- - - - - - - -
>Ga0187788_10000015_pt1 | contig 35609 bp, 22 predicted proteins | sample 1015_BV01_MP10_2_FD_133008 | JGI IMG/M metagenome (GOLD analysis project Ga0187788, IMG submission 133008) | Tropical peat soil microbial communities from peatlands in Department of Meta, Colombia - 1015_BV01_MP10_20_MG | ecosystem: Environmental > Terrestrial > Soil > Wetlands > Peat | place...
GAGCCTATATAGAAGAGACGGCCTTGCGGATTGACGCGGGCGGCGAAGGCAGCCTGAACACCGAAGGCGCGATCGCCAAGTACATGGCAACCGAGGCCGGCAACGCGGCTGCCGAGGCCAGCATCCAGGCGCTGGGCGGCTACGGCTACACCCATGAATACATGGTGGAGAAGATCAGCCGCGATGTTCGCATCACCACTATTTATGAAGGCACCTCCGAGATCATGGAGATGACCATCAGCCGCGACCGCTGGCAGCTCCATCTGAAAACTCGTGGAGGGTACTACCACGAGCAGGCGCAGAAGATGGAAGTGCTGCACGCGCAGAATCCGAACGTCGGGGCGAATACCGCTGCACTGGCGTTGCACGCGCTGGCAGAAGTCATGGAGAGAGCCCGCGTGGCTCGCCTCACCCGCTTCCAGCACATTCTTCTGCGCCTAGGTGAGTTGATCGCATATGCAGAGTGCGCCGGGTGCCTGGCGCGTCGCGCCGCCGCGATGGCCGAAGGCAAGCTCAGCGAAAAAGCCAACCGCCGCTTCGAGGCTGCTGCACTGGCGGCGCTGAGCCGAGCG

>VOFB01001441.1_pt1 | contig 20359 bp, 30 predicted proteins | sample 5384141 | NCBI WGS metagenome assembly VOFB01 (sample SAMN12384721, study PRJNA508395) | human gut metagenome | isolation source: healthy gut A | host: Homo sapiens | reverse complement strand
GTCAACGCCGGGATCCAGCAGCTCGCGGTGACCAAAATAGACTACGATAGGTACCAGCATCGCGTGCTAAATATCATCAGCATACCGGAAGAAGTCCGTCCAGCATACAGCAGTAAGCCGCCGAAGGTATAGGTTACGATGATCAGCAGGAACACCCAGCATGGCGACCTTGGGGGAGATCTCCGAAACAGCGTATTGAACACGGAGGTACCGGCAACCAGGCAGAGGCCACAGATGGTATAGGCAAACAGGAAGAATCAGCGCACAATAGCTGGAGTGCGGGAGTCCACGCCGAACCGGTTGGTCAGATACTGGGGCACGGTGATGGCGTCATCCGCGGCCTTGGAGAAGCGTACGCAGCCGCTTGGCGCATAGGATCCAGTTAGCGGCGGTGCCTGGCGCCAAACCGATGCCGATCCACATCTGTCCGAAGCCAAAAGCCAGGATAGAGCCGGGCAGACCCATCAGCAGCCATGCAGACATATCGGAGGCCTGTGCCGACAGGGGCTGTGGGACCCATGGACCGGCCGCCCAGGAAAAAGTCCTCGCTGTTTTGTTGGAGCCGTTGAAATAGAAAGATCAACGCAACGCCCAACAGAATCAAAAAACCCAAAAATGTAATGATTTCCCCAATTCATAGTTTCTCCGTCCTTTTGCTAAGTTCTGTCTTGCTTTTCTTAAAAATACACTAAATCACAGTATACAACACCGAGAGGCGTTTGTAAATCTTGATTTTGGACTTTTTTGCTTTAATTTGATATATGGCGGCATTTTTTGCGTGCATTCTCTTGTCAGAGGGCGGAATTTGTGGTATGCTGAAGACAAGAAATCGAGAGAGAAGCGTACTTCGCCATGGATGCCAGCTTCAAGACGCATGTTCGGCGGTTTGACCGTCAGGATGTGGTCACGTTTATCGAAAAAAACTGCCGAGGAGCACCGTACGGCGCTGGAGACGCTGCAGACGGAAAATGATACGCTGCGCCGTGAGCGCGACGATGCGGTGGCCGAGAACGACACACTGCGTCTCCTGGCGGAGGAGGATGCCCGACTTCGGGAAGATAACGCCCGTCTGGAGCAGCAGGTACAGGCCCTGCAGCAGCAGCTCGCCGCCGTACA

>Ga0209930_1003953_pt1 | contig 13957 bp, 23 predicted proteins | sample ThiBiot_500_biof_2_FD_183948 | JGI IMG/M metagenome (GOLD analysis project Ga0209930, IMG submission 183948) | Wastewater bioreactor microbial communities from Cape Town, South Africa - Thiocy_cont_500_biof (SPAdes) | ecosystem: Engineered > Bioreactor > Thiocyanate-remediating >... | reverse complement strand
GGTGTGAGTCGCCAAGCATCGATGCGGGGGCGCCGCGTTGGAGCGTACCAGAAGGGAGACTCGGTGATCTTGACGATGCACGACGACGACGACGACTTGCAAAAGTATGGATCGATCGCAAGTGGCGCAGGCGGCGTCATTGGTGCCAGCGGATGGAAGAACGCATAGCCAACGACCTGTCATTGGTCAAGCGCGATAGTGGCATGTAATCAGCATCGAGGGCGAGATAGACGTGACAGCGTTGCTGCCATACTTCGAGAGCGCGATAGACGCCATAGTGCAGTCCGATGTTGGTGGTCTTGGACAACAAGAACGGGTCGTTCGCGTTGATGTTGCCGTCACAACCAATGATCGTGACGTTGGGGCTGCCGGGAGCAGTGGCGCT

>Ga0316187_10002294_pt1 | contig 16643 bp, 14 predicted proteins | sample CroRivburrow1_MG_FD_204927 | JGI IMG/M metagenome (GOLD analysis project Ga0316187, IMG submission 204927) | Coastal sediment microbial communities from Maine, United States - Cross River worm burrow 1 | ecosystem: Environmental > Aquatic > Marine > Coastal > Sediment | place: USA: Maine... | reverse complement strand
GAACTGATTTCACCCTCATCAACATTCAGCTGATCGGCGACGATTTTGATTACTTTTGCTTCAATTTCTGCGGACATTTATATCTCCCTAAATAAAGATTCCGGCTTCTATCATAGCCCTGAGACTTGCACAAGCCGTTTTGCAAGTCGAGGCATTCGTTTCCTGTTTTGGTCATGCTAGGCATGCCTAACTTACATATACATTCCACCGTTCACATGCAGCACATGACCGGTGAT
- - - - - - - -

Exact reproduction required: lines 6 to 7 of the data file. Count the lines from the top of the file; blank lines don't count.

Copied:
GGTGTGAGTCGCCAAGCATCGATGCGGGGGCGCCGCGTTGGAGCGTACCAGAAGGGAGACTCGGTGATCTTGACGATGCACGACGACGACGACGACTTGCAAAAGTATGGATCGATCGCAAGTGGCGCAGGCGGCGTCATTGGTGCCAGCGGATGGAAGAACGCATAGCCAACGACCTGTCATTGGTCAAGCGCGATAGTGGCATGTAATCAGCATCGAGGGCGAGATAGACGTGACAGCGTTGCTGCCATACTTCGAGAGCGCGATAGACGCCATAGTGCAGTCCGATGTTGGTGGTCTTGGACAACAAGAACGGGTCGTTCGCGTTGATGTTGCCGTCACAACCAATGATCGTGACGTTGGGGCTGCCGGGAGCAGTGGCGCT

>Ga0316187_10002294_pt1 | contig 16643 bp, 14 predicted proteins | sample CroRivburrow1_MG_FD_204927 | JGI IMG/M metagenome (GOLD analysis project Ga0316187, IMG submission 204927) | Coastal sediment microbial communities from Maine, United States - Cross River worm burrow 1 | ecosystem: Environmental > Aquatic > Marine > Coastal > Sediment | place: USA: Maine... | reverse complement strand